Articles: Storage

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SandForce series controllers have acquired a lot of opponents among users. Some still remember that early SandForce-based SSDs used to be plagued by stability issues. Others do not like the performance hit such SSDs suffer as they transition from their out-of-box into steady state. SandForce controllers are even regarded as cheats because their performance depends on the type of processed data and SSD makers try to conceal this fact, specifying the best-scenarios speed only.

On the other hand, there is no denying the fact that SandForce-based SSDs are hugely popular. The developers of this hardware platform have managed to please both SSD makers and SSD users. The former are enticed by the simplicity and flexibility of the SandForce solution whereas the latter are ready to put up with its downsides as long as it offers an excellent price/performance ratio. So, if you take a look at any price list with PC components, you are sure to find the SSD category occupied by SandForce-based products.

Recalling our numerous reviews of SSDs with SF-2281/SF-2282 controllers, we can categorize all such products into four groups. The first one includes SSDs from Intel with exclusive firmware which makes them faster than other brands’ SSDs with the same hardware (synchronous flash memory with ONFI interface). The second group includes a lot of reference-design SSDs with the same hardware as Intel’s but with reference firmware. The third group is comprised of SSDs with asynchronous flash memory that are slow but cheap. And the fourth and smallest group includes rather fast SSDs in which the SandForce controller works with Toggle Mode NAND flash memory.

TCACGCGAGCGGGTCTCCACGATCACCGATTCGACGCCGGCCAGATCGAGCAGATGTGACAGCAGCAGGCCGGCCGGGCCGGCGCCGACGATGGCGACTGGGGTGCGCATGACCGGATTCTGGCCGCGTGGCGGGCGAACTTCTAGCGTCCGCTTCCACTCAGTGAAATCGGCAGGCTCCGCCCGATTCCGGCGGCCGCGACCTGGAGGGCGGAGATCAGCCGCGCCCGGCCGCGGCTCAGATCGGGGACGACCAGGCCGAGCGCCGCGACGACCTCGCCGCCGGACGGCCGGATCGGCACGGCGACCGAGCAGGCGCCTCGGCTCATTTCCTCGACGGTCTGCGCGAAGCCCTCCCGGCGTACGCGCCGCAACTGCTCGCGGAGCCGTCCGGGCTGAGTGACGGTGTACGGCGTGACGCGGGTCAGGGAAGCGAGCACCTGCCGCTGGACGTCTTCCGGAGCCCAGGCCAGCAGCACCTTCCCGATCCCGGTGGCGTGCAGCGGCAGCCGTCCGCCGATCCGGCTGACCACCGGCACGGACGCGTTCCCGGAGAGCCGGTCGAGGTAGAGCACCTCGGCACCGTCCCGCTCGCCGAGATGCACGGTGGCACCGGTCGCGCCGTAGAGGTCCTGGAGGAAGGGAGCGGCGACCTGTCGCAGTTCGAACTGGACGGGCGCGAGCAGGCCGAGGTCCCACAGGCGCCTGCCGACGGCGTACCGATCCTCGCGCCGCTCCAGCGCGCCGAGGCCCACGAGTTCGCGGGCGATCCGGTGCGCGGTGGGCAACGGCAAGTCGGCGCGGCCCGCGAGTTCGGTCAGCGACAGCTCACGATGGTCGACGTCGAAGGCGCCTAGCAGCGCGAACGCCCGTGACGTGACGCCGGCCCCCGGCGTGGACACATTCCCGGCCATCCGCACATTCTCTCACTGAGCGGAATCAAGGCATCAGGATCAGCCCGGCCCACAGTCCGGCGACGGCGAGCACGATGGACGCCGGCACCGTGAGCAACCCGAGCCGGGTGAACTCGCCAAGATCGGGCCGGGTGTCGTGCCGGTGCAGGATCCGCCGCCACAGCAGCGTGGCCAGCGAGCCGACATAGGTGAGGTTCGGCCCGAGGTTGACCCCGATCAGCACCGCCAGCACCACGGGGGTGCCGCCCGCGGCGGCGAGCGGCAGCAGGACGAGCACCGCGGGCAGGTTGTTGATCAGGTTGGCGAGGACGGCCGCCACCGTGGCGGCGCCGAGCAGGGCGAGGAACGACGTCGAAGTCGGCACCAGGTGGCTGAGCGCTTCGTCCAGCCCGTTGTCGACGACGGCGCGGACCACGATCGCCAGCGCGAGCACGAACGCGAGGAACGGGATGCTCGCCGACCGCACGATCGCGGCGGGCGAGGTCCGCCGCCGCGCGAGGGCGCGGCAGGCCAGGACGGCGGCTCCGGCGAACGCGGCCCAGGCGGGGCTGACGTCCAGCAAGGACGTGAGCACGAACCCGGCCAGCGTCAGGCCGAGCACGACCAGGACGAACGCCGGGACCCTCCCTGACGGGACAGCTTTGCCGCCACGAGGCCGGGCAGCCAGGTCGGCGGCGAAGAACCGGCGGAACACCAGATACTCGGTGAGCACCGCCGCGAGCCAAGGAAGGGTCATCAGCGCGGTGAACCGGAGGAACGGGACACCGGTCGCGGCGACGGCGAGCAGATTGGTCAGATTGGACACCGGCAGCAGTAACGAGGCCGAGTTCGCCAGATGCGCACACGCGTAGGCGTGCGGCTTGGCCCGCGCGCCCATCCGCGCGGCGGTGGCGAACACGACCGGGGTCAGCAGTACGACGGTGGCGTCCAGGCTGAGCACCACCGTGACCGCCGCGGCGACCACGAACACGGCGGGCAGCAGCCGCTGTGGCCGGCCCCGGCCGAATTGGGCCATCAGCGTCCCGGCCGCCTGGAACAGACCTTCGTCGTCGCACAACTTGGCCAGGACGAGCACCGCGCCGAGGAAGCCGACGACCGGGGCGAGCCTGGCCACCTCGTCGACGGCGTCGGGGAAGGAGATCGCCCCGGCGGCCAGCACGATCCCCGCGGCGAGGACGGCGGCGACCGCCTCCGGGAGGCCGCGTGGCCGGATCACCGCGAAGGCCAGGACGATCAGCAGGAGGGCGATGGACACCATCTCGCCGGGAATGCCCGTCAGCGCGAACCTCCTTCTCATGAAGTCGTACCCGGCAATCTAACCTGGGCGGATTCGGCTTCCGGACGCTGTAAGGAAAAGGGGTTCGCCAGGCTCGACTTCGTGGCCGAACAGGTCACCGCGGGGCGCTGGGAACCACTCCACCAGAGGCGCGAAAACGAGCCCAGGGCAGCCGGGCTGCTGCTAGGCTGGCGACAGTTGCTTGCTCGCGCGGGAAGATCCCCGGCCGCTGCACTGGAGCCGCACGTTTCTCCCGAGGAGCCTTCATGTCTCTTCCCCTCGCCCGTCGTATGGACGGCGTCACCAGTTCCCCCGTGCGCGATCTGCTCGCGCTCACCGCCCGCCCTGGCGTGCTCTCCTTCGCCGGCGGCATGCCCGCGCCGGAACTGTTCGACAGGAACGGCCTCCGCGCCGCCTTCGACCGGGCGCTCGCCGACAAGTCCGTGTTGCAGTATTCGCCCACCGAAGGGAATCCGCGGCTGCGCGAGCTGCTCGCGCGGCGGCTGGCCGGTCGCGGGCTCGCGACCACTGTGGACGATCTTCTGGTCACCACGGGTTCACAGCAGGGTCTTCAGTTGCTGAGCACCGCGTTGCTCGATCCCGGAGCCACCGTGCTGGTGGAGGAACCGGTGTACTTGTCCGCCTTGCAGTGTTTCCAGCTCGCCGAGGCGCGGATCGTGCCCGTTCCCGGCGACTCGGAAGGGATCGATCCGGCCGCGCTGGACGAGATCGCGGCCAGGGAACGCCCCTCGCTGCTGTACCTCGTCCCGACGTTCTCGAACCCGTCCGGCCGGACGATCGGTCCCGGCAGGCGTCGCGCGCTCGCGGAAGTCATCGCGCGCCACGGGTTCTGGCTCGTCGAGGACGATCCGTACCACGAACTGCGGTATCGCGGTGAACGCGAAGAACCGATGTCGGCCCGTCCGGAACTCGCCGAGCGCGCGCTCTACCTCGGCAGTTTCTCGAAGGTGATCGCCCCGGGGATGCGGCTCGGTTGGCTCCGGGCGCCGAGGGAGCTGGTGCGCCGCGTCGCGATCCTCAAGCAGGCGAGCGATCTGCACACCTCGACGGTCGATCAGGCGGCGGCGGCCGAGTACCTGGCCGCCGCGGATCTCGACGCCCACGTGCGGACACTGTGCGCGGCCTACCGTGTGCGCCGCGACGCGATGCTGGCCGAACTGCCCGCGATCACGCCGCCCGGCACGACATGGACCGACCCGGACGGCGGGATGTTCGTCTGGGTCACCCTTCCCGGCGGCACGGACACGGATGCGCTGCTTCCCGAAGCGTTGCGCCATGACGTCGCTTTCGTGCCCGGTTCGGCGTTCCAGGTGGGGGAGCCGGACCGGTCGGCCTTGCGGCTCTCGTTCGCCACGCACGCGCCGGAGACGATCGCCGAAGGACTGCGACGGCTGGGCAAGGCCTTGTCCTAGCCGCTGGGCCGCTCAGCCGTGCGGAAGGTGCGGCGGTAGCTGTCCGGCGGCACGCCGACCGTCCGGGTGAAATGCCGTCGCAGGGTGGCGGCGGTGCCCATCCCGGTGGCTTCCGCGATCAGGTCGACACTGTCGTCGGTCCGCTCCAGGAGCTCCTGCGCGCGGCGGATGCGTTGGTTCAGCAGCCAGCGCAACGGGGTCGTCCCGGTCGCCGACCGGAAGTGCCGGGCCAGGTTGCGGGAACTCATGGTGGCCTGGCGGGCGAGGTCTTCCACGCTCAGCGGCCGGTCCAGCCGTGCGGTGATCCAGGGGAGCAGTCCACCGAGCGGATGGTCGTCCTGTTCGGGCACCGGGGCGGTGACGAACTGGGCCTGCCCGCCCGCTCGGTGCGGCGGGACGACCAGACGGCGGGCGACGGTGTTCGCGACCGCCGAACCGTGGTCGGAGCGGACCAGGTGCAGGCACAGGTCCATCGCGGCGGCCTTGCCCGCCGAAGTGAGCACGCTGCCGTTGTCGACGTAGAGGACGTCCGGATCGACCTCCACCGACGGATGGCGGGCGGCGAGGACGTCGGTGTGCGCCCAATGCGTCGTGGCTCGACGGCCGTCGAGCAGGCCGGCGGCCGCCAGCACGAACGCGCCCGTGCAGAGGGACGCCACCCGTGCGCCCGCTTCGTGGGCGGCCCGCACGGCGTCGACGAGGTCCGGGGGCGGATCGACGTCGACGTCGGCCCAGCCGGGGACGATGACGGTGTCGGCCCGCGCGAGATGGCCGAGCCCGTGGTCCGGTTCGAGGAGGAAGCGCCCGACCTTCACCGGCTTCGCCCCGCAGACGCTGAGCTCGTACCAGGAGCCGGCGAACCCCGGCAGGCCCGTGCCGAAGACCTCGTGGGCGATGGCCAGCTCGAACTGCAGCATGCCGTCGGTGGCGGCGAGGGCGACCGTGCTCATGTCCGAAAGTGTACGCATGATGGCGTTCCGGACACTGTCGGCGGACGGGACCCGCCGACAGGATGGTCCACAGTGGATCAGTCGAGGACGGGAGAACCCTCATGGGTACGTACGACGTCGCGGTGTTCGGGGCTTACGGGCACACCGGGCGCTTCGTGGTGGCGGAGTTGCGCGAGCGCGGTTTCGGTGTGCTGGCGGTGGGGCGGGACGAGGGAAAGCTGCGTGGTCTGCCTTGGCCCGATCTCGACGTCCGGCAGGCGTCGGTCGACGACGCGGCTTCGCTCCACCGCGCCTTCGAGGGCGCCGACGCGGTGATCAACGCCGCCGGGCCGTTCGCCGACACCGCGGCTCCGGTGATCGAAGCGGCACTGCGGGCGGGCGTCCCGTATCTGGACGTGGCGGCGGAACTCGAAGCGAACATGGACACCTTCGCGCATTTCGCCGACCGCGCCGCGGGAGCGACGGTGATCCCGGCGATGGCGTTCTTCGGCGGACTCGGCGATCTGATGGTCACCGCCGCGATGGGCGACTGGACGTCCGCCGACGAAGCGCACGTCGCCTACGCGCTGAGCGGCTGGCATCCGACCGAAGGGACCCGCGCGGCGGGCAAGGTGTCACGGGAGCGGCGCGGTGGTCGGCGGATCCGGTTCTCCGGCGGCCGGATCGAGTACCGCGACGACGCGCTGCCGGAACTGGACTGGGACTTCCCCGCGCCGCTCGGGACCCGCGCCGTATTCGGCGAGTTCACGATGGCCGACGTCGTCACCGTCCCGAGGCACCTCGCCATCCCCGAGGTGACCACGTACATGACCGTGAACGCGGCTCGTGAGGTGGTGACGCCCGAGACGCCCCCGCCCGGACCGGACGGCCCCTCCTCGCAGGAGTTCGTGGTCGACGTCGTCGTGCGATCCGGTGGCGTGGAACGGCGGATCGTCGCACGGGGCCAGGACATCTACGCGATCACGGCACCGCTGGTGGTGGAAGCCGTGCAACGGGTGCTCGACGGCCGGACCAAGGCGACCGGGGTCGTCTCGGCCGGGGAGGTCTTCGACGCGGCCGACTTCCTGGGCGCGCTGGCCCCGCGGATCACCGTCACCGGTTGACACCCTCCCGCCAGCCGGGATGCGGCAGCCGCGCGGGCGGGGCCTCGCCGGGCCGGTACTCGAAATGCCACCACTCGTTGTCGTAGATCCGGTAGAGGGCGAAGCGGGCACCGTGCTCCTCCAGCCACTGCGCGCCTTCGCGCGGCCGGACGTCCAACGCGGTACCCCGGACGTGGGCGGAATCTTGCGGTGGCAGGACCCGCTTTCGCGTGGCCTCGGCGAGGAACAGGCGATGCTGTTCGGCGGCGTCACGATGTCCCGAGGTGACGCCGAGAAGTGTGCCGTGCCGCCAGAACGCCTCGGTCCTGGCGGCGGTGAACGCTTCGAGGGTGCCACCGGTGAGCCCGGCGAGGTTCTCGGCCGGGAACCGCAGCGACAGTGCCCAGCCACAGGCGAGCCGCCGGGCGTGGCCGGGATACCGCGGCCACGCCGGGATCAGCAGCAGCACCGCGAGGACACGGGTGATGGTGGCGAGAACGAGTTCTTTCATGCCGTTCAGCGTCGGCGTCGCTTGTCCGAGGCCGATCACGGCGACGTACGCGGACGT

This classification helped easily sort out any consumer-class SSDs with SF-2281/SF2282 controllers in terms of performance, so we could often avoid benchmarking a new SSD in depth by simply pointing at its similarity to products tested earlier. However, the situation seems to be changing, so the SandForce platform needs a new look.

These changes result from the fact that 32 nm flash memory with Toggle Mode interface, employed for the fourth-group SSDs according to our classification, has been all used up. The manufacturers of such memory, Toshiba and SanDisk in the first place, have long transitioned to more progressive technologies, 19 and 24 nm. The natural outcome of this situation is the emergence of a new class of SandForce-based SSDs which use such memory. Today we’ve got the first SSD that combines the good old SandForce SF-2281 controller with new 24 nm Toggle Mode flash. The innovative product is called SanDisk Extreme SSD.

So, the maker of Toggle Mode MLC NAND flash is itself promoting the new SSD design. That’s important for end-users since, being the manufacturer of most of the SSD’s components, SanDisk should have more headroom for price maneuvering. The Extreme SSD may turn out to be an extremely attractive offer, so let’s check it out right now.

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